When young Toronto doc Norm Furtado
got home after a recent overnight on-call shift, the
first thing he did was fire up his computer and log
on to his blog. "It was a quiet night," he typed, "but
the first order of business was to pronounce a patient
who had died shortly after 5:00pm. It was my first time
pronouncing and completing a death certificate."
He clicked "publish" and his latest
entry immediately appeared online on his blog Fabulous,
STAT!, located at gaymedstudent.blogspot.com (he's now
Dr Furtado is among the vanguard
of Canadian physicians who have embraced the concept
of blogging, an increasingly popular form of online
journal-keeping that amounts, essentially, to keeping
a public diary. (See the box for a list of Canadian
doctors who blog.)
Over the past year, more and more
Canadian doctors have joined the so-called blogosphere.
Should you follow suit?
Blogging not only offers physicians a chance to share
their thoughts with the public, their patients and their
colleagues, but also to do some self-reflection on the
meaning of their work.
The process can be cathartic, says
Dr Furtado. "It's usually about an experience that I've
had," he says of his two-year-old blog, "It's sort of
a post hoc analysis of the experience. That's where
the therapeutic nature of it comes in."
Besides the chance to get something
off their chests, many doctors embrace the chance to
loosen up, speak their minds and show off a bit of creativity.
"I mainly blog because I like to write," says Dr Aaron
Johnston. He co-writes the blog Adventures in Medicine
with his physician wife Julia about their experiences
working in Iqaluit. "I'd forgotten that somewhere along
Dr Johnston's blog covers topics
as varied as the spread of tuberculosis in the Canadian
Arctic, the couple's recent vacation in Jamaica and
watching Premier Paul Okalik dance the night away at
a charity ball. "These days, doctors are encouraged
to be researchers as much as clinicians. While that
has many positive aspects, scientific writing is pretty
dry," says Dr Johnston "For anyone who enjoys creative
writing and playing with language, blogging is a great
There are three broad categories of physicians' blogs,
according to a 2006 report by New York-based healthcare
consulting firm Envision Solutions: the diary blog,
the news blog and the medical treatment blog.
Dr Furtado's and Dr Johnston's
blogs fall, for the most part, into the diary category.
Dr Arya Sharma, the medical director
of the Edmonton-based Weight Wise weight-loss program,
maintains a medical treatment blog at ch-weightwisemd.blogspot.com,
where he describes clinical matters related to weight
loss, exercise and bariatric surgery.
The Executive Physician (executivephysician.blogspot.com)
is a relatively new but already popular news blog, written
anonymously by a Canadian physician who's now practising
in the US. The author scans the headlines for articles
about health policy in the two countries and offers
up a no-holds-barred analysis, from a doctor's perspective,
on issues like billing fraud, health insurance and the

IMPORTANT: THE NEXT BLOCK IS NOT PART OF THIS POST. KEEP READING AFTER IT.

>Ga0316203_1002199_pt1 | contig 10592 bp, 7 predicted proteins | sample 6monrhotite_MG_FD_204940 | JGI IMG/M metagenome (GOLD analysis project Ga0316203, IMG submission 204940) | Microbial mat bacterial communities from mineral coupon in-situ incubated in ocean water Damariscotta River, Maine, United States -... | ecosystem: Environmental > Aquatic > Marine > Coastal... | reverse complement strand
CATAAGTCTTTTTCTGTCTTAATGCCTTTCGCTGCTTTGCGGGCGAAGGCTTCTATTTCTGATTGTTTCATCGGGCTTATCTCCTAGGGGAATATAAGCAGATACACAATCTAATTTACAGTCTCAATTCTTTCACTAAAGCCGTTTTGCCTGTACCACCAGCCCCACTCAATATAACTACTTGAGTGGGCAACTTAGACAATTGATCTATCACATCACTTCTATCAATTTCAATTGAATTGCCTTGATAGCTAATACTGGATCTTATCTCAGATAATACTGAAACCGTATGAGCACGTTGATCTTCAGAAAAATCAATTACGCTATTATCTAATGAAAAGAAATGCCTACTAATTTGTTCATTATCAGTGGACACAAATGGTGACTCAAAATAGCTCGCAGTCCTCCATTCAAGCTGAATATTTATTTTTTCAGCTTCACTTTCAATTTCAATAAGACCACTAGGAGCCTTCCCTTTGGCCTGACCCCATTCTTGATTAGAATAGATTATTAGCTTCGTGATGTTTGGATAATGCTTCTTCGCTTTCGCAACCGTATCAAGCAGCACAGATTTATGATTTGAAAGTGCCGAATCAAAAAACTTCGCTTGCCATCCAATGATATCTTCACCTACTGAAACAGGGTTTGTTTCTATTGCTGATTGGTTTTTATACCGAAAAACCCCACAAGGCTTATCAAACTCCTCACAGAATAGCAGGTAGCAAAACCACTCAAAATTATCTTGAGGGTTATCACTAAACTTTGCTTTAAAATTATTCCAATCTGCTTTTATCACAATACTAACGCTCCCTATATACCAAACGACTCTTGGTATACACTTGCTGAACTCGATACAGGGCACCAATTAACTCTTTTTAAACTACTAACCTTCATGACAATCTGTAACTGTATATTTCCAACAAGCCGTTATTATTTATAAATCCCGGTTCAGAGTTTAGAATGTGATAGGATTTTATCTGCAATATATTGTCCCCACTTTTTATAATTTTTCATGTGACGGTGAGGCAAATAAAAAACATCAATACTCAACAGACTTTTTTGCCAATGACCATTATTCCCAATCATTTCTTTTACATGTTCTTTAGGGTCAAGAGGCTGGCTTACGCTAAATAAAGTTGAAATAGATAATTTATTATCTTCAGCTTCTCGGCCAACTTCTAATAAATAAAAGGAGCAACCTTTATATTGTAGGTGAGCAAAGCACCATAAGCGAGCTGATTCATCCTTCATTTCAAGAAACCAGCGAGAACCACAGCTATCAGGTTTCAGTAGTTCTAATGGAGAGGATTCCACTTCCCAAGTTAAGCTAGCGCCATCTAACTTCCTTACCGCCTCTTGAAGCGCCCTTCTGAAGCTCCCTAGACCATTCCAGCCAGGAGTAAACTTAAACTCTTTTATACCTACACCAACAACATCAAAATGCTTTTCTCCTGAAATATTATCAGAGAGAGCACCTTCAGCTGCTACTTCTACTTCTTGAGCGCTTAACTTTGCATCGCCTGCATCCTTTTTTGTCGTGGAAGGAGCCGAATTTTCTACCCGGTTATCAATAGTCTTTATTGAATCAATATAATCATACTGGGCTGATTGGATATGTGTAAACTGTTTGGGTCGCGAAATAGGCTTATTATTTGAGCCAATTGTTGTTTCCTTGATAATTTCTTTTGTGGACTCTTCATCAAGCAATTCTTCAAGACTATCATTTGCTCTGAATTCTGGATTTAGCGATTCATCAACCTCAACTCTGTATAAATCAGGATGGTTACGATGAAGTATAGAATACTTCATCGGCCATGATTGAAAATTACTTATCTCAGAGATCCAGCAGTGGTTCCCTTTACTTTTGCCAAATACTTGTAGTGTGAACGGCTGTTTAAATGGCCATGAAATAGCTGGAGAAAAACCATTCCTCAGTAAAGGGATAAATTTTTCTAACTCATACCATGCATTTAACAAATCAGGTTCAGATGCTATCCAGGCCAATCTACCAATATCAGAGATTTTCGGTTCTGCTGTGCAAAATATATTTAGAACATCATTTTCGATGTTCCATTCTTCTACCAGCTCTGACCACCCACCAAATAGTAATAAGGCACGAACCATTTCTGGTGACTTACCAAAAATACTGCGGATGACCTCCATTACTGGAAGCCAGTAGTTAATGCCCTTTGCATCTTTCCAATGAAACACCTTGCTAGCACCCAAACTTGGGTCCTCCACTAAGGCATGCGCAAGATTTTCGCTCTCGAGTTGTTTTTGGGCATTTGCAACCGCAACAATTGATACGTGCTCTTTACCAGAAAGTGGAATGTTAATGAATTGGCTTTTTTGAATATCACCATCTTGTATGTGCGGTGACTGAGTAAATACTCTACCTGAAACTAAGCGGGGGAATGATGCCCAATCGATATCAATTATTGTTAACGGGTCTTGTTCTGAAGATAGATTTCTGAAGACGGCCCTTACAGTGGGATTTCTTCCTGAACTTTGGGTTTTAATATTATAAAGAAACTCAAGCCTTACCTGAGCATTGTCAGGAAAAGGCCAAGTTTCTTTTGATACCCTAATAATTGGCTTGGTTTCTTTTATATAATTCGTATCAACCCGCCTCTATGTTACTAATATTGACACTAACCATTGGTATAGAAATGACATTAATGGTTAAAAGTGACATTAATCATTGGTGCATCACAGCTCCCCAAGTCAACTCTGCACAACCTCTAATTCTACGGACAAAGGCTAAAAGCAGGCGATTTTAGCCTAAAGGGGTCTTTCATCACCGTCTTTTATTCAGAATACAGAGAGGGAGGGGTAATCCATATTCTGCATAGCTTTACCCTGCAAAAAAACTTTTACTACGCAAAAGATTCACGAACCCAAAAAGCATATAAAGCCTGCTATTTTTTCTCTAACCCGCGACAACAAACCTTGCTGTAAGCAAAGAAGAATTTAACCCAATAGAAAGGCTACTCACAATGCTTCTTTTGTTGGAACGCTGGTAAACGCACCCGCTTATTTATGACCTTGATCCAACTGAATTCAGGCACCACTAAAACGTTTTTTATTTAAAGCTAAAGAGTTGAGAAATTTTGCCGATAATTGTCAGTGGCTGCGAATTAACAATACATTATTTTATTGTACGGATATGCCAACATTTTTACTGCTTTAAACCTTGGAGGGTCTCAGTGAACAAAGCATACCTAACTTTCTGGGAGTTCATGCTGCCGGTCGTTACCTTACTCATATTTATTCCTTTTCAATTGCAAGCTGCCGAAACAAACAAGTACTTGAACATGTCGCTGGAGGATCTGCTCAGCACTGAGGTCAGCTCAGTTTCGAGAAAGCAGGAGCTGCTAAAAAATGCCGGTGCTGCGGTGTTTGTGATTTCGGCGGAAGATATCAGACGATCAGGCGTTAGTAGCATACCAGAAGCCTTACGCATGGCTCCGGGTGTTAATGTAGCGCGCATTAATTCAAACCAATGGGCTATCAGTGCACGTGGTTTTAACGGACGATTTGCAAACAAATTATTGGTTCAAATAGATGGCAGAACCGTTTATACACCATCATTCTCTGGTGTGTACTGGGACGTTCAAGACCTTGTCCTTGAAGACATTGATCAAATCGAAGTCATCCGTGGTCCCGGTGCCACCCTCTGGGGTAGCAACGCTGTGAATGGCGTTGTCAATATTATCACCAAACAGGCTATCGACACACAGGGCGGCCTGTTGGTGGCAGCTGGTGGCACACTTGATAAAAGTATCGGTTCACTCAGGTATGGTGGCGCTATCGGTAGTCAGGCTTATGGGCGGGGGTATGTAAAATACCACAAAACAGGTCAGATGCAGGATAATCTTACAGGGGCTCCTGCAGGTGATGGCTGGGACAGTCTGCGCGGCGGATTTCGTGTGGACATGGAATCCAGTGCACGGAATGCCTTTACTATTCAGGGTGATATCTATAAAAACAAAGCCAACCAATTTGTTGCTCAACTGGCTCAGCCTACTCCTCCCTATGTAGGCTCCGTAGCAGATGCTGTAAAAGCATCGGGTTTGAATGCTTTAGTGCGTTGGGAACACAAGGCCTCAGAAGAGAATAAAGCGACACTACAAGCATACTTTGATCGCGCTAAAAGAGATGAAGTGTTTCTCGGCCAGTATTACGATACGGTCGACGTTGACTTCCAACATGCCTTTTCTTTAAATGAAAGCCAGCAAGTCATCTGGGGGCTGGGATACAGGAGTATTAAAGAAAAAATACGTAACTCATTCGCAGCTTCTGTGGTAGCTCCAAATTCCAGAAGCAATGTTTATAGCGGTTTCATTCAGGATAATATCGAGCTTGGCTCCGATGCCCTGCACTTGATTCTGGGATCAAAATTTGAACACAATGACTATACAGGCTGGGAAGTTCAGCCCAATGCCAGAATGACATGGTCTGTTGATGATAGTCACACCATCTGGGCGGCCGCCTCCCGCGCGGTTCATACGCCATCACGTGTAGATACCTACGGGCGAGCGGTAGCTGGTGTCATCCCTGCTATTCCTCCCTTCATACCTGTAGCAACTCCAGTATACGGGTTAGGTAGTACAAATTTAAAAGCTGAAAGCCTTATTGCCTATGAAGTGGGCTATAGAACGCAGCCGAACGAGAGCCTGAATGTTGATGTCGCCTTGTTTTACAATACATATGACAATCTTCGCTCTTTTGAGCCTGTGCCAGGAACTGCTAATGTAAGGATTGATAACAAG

The top medical news blog, KevinMD.com,
is published by Dr Kevin Pho, a New Hampshire GP. "I
think it's important to hear a doctor's voice," he says.
"Our opinions and perspectives often get lost in mainstream
reports on health."
One of the big advantages to blogging as a method of
online publishing is its simplicity. You can set up
and run a blog for free with services like Blogger.com
or Wordpress.org, even if your knowledge of the internet
extends only slightly beyond that of George W Bush,
whose malapropisms "the internets" and "the Google"
are destined to live on in infamy.
There are a number of useful physician-specific
resources available free online. Some bloggers have
even put together a Healthcare Blogger Code of Ethics.
Several dozen physicians have agreed to adhere to it.
The biggest question you must ask
yourself if you're considering blogging, however, is
a very simple one: should you use your real name or
It may be tempting to blog anonymously
no hospital admins breathing down your neck about
your latest post, and no patients asking you medical
advice in the "comments" section of your blog
but it's generally inadvisable. Dr Robert Lindeman,
a pediatrician from Massachusetts, found that out the
hard way. The really hard way.
Blogging under the pseudonym "Flea,"
Dr Lindeman had been writing about a malpractice suit
brought against him in Boston over the diabetic ketoacidosis
death of a 12-year-old patient. On his blog, he revealed
the defence strategy and made jokes about the jurors.
Unexpectedly, during cross-examination, the prosecutor
asked Dr Lindeman if he was "Flea." The case was lost,
his lawyers realized immediately. They settled the next
"No wonder when doctors write,
they write namby-pamby noncommittal crap," says Dr Lindeman,
"it might get you in trouble someday." His advice? "Don't
blog anonymously. For physicians, writing is dangerous.
There is something really messed up about that."
Despite the dangers, you can minimize
your risk. Don't discuss real patient cases, include
a disclaimer to make clear that your writing shouldn't
be misconstrued as medical advice, and, suggests a humbled
Dr Lindeman, don't write about your trial.
Check out NRM's news
blog Canadian Medicine, online at canadianmedicine.blogspot.com.